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The Disposition Effect

03/30/16 11:27:59 AM
by Stella Osoba, CMT

The psychology behind our tendency to sell winners and keep losers.

Security:   AMZN
Position:   N/A

Pay attention to your mental processes over decisions around selling out of your winning or losing positions. Often when a position is working you can become hyper vigilant. You watch every move that the stock price makes. Your anxiety increases on bear days and your spirits lift on bull days. As you watch your gains increase it is with increased apprehension that you study down days. This is risk aversion. Studies have shown that we are risk adverse when confronted with gains, but risk seeking when confronted with losses. So it comes as no surprise that traders are more likely to sell trades that are winning than trades that are showing losses. This is a psychological bias that comes from narrow framing. If you frame the decision to sell the winning trade as a way to prove to yourself that you are a successful trader, then you are likely to sell out of your positions too early. Often, in seeking to avoid the pain of a gain turning into a loss, you bail out of the position too soon, then watch from the side lines as the stock climbs to stratospheric heights. On the other hand, this sort of narrow framing will also cause you to be risk seeking in avoiding losses. You refuse to sell a stock that has performed poorly, telling yourself that you will sell when you get back what you paid for it so as not to have to take a loss. This risk seeking tendency in holding on to losses comes from the unwillingness to cause yourself the pain of having to deal with the blow to your ego of admitting you were wrong. This is a psychological bias known as the disposition effect.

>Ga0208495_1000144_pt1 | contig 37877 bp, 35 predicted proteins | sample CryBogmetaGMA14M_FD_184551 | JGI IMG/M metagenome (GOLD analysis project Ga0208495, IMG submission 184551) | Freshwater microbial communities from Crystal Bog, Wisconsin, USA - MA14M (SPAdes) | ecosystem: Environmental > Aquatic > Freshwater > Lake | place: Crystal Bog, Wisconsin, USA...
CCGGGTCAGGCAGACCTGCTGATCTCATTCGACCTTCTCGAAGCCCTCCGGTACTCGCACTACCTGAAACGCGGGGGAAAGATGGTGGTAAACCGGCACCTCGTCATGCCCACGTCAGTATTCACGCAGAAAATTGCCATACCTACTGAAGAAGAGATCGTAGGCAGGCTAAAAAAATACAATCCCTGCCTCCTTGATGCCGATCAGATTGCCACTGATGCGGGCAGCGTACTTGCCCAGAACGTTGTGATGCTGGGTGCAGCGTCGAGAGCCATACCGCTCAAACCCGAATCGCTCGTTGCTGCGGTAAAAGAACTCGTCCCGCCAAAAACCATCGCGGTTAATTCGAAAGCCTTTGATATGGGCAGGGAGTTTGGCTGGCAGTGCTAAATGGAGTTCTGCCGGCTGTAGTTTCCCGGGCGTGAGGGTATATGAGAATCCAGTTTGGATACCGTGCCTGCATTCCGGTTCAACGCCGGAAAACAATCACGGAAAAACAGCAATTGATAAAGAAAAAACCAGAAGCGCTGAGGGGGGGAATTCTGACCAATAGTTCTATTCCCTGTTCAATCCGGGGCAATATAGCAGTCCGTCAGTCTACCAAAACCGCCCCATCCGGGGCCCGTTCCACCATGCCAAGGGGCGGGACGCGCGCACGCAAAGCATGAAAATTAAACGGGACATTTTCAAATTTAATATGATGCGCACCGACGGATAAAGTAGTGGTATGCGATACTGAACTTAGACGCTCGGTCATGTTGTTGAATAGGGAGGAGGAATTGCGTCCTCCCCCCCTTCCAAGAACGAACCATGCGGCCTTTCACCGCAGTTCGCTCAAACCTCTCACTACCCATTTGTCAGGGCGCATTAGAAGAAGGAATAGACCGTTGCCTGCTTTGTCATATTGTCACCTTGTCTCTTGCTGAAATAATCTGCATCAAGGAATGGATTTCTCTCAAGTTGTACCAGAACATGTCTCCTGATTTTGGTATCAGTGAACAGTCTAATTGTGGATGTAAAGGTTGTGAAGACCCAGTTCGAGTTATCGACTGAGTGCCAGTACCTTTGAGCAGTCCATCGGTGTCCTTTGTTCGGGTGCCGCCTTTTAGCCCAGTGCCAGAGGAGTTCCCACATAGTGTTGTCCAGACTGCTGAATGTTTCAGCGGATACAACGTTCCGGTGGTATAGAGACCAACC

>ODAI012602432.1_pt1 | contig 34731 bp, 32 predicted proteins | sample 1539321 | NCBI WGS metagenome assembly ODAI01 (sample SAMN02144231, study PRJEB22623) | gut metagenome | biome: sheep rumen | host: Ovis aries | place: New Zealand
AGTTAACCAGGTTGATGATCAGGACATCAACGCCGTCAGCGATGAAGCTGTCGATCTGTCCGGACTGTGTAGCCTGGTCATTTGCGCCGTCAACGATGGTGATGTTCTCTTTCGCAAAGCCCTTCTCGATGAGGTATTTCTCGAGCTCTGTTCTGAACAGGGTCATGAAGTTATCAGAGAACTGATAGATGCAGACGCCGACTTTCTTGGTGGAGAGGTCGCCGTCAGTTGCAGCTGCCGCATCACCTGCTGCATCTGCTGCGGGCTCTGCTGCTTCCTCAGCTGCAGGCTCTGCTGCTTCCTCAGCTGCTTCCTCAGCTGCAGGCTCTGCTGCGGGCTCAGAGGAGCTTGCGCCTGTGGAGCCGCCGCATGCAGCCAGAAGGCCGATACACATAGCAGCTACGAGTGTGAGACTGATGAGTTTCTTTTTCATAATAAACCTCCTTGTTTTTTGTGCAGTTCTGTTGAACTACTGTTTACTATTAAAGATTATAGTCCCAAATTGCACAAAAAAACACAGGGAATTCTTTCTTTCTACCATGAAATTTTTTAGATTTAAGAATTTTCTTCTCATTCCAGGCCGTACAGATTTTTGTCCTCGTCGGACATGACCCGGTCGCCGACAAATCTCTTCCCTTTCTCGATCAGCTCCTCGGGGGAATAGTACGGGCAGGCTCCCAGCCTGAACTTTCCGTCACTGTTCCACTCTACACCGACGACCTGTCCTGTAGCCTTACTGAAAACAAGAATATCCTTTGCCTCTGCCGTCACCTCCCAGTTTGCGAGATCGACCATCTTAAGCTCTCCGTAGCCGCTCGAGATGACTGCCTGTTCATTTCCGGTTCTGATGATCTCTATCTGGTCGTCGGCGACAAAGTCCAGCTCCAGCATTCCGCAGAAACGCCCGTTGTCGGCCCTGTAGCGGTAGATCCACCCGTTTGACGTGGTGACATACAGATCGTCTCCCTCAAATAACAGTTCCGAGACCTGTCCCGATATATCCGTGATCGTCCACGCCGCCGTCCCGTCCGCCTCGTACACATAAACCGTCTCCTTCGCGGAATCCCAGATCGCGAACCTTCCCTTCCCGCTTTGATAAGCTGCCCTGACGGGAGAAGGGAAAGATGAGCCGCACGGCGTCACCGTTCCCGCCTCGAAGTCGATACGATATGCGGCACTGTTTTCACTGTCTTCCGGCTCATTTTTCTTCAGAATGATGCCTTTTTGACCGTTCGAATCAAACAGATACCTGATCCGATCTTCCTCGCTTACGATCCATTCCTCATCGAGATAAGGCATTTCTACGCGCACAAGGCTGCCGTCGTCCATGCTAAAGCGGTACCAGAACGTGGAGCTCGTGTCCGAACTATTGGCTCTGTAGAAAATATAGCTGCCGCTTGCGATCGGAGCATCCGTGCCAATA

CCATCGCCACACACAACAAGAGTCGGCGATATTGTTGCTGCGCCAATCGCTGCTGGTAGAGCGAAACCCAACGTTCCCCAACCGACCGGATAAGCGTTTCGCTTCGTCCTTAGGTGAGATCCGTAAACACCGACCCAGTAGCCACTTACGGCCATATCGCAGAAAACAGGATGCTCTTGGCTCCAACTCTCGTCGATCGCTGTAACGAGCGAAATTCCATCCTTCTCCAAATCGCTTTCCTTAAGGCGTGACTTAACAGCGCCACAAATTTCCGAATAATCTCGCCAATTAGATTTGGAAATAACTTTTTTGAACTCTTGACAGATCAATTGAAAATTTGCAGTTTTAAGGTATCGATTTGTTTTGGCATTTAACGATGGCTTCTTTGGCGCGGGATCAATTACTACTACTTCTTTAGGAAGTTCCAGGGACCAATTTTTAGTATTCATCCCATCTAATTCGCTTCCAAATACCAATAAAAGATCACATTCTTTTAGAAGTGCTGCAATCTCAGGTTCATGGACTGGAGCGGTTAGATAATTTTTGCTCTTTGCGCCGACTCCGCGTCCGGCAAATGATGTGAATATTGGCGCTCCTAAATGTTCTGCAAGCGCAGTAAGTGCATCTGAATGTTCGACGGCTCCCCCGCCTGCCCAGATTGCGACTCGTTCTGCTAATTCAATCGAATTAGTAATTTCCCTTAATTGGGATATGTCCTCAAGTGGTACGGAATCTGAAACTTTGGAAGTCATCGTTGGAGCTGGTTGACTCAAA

For example, if you had decided to trade Amazon (AMZN) (Figure 1) the following scenario could have played out. On September 29, 2015, AMZN formed a higher low at $490.50. You waited for follow through and entered a long position at (1) on October 1, 2015 for $520. You held the position through the next two trading sessions and became increasingly pleased as your trade worked. But then on October 6, 2015, you watched with concern as the stock formed a bearish outside day. It was also a two bar reversal. Should you bail, you wondered? The next day closed slightly higher, but the doji that formed at (2) was hardly reassuring. So you decide on October 8, 2015, at (3) after watching the stock make an even lower close, to get out. You sell at $530 and congratulate yourself on a successful trade.

Figure 1. AMZN Daily. Example of disposition effect; enter at 1 but close too early for small profit at 3.
Graphic provided by:
But why did you close the trade when you did? What signals were confirming that the trade was no longer viable? It was likely the disposition effect at work. You had anchored onto the price you got into the trade. You then let that price dictate whether the trade was working or not. To have correctly traded this position, it would have been better had you ignored your entry price and once in the position, focused only on the charts. In any uptrend, reactions are normal. This reaction at 50% or less of the previous uptrend was not unhealthy. It did not spell any imminent danger for the uptrend.

So now you are kicking yourself for exiting your position too early. As shown in Figure 2, you watch the price gap up and so you go back in at (4), determined not to let yourself get shaken out this time. Shares top and trade sideways for weeks, but you hold on. You fail to notice the clear evidence of topping behavior at (5); no advance in price but higher volume on down days. Maybe you also fail to notice the three bar bearish reversal at (6) or the negative divergence formed by both RSI and MACD. Price gaps down, but you have told yourself you will not get shaken out of this trade. You therefore fail to get out when the chart tells you to. At (6) you still have a chance to get out for a small loss. But you hold on, trying to get back to even until at (7), when you can no longer stand the pain, you close out the trade.

Figure 2. AMZN Daily. Example of disposition effect; enter at 4, then ignore warning signs hoping for a profitable trade.
Graphic provided by:

Stella Osoba, CMT

Stella Osoba is a trader and financial writer. She is a frequent contributor to "Technical Analysis of Stocks and Commodities" magazine and " Advantage" as well as other financial publications.

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